“Kamehameha”? No sir, that’s clearly a Concussive Cannon.

When not out exploring the dungeon’s depths, players can make use of the village’s many facilities. Items can be stored in a warehouse so that they’ll never be lost even upon defeat and the same can be done with money at the local bank. The shopkeeper not only sells items, but also offers the chance to tag equipment so that it won’t vanish into thin air upon Shiren’s defeat and can be later retrieved at a lost and found facility. Newcomers can get the hang of the game at the Beginner House, which offers quick lessons in the game’s mechanics that grant a small reward upon completion, while players that want to take a break from the ascent of the Tower of Fortune can do so at the Dungeon Center, where more trials and ordeals can be found, each with different rules, restrictions, and rewards. Even not counting the content that can be unlocked only during the post-game, which the new versions expand upon by adding exclusive dungeons and a soundtrack player, what is available before the credits roll can still amount to tens of hours of playtime. The main story on the other hand reaches the twenty-hour mark, and can go slightly beyond or below that depending on skill and, to a certain degree, luck.

Shiren the Wanderer: The Tower of Fortune and the Dice of Fate offers a tough challenge that rewards those who are up to learning the game’s many intricacies and mechanics. It is a tight package bursting at the seams with loads of content, but it is also a game that asks the player to be in a certain frame of mind, one in which losses aren’t regarded as just a waste of time but opportunities to learn for the sake of future success. Even then, there is definitely an addictive feeling in brushing the dust off after the latest defeat and stepping once again into a dungeon to reach for a brand new goal, be it finding more useful items, upgrading Shiren’s gear, or managing to reach the last floor and reap the rewards.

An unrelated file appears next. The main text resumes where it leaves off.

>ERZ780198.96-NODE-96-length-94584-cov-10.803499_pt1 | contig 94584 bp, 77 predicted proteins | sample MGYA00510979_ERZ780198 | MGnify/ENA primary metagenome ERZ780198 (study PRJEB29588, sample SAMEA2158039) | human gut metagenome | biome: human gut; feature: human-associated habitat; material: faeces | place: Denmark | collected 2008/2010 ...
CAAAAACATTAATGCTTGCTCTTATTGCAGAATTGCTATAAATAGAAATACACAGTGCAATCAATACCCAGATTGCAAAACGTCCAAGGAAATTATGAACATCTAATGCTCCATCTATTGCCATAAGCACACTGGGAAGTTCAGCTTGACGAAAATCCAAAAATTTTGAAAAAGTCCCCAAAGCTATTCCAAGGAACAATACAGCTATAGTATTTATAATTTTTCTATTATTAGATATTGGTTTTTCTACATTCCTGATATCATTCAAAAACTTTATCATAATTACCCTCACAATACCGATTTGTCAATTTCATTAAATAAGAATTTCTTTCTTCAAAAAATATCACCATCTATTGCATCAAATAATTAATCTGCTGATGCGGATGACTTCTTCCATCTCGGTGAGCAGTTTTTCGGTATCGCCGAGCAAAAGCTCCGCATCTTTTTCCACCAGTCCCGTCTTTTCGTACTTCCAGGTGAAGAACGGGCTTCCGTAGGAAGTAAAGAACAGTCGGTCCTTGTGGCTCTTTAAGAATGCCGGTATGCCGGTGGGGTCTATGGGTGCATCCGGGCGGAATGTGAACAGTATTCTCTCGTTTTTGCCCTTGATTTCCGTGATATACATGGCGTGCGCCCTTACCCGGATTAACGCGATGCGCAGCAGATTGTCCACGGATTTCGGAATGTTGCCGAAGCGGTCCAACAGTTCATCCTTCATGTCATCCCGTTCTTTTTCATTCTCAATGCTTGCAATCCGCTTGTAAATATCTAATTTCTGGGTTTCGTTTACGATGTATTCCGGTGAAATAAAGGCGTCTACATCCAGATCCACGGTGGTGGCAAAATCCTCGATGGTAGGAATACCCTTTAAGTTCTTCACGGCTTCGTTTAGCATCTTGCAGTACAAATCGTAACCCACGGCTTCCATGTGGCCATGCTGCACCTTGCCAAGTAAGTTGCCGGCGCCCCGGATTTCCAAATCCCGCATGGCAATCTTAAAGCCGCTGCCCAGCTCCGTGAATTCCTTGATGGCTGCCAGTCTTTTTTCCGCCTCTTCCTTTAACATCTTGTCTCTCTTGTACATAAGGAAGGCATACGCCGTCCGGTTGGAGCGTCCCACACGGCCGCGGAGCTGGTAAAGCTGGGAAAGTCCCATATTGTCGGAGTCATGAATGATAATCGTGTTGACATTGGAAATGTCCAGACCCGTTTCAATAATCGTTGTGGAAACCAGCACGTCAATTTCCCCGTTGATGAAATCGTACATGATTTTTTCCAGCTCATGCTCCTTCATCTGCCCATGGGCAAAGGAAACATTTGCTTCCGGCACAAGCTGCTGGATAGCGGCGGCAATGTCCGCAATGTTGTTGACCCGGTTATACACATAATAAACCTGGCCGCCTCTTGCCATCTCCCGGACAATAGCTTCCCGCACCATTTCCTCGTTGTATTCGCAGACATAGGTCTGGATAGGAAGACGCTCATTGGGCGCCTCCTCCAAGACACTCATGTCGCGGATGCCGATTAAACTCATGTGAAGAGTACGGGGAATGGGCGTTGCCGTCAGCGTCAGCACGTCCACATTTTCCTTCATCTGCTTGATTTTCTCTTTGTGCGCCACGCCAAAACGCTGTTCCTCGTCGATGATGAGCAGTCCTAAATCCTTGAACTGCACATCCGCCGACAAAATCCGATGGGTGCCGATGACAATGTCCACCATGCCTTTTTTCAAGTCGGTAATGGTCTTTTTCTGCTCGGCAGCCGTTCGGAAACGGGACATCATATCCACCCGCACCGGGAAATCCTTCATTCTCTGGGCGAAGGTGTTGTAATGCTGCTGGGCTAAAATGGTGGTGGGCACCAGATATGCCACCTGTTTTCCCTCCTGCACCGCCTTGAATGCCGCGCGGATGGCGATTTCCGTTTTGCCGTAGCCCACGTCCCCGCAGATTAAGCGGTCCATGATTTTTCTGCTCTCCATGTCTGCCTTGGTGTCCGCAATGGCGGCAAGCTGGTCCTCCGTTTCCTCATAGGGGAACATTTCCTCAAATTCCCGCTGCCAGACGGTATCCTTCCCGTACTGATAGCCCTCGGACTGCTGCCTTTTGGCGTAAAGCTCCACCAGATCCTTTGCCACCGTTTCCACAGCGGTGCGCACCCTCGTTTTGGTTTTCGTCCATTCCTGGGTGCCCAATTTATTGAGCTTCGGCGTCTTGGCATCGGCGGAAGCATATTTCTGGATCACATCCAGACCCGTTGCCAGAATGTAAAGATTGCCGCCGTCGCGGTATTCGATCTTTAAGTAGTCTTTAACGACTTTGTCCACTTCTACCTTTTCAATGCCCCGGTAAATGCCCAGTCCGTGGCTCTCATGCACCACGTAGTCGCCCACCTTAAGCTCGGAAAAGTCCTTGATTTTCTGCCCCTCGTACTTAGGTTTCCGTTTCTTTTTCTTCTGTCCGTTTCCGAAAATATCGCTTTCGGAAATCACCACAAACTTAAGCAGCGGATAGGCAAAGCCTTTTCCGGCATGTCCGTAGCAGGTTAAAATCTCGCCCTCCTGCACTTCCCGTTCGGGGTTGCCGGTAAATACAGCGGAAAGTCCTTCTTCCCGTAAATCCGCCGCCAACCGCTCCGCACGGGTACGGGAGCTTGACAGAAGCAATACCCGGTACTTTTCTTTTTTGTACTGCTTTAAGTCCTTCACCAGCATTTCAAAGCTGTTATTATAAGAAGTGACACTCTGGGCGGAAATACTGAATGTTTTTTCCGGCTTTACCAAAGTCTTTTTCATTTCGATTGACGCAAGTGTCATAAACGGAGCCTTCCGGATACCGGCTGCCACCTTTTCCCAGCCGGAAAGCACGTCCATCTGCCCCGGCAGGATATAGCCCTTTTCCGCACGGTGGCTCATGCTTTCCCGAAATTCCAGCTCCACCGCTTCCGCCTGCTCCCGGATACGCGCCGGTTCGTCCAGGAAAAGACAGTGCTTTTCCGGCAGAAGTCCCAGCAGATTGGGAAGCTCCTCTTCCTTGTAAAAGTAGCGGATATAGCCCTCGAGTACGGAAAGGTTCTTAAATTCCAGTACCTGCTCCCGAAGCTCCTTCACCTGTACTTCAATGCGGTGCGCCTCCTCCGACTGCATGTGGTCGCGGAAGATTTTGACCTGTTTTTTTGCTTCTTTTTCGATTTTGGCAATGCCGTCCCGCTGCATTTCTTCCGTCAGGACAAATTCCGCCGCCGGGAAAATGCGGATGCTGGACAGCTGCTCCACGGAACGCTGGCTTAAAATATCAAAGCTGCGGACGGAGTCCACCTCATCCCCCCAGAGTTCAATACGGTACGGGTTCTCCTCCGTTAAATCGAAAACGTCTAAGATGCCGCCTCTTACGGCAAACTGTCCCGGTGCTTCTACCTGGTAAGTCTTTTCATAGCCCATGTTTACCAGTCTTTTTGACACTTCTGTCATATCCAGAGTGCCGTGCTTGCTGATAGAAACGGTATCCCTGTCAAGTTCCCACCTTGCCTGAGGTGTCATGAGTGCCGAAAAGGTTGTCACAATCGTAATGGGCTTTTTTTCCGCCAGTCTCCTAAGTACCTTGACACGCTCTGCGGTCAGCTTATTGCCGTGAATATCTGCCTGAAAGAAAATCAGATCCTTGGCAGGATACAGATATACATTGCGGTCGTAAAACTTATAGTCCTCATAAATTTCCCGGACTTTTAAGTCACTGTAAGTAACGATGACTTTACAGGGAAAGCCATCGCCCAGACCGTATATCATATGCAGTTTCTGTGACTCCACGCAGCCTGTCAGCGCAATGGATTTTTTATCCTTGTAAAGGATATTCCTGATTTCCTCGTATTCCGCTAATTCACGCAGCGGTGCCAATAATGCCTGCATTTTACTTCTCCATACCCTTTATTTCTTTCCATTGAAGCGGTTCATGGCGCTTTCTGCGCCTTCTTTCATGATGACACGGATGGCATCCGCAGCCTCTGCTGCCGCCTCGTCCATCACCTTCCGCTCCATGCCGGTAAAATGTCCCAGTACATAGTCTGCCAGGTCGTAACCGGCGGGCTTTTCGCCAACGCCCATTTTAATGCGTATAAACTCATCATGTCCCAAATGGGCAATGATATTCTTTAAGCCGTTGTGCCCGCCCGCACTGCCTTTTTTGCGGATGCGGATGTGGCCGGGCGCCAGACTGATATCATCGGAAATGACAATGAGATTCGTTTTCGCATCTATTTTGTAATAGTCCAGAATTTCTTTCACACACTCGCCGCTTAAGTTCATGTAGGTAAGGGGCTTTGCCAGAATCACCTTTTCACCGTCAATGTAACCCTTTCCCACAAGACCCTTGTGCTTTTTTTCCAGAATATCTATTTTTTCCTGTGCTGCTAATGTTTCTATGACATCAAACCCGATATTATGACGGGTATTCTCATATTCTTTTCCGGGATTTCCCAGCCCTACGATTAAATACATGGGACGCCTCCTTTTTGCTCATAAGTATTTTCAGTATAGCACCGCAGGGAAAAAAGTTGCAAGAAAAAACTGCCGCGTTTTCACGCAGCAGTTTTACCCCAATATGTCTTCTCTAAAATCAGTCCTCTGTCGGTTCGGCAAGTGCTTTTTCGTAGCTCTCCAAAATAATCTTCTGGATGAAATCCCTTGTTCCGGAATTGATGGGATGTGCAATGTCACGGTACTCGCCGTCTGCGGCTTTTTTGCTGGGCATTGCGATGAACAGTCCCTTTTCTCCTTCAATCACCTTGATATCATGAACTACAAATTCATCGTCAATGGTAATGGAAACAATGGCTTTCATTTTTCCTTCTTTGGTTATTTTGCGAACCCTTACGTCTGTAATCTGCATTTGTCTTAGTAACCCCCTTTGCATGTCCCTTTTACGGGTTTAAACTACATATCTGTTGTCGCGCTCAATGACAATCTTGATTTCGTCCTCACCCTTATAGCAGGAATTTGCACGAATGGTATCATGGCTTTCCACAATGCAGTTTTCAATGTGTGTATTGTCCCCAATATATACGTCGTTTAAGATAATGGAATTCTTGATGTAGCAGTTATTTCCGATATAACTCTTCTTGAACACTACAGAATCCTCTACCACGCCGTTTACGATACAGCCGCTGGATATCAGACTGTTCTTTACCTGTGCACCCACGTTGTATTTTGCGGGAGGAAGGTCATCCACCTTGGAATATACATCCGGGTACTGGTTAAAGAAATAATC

Disclosure: This review is based on a free copy of the game provided by the publisher.

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'Good' -- 3.5/5
20-40 HOURS

Addictive and challenging gameplay

Many mechanics to uncover and exploit

Charming 16-bit aesthetic

Hard difficulty may be off-putting for some

Party members can feel like dead weight at times


Gabriele Malacasa

A fan of filled bars and increasing numbers, so getting into RPGs was an obvious choice. Professional website lurker and certified fighting game punching bag on the side.

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1 Response

  1. Gwelengu Gwelengu says:

    This is a true roguelike that eases the player into its more hardcore elements with a short ‘main storyline’ that is a rogue-lite. Absolutely one of the best, most strategic roguelikes out there. For anyone that puts in the time to play the other dungeons and likes tight strategy, you’ll be well rewarded. I’ve had some real nail-biting runs where death was around every corner, every move was suspenseful. If you love that thrill this game is a 5/5. Most people aren’t in that mindset, though.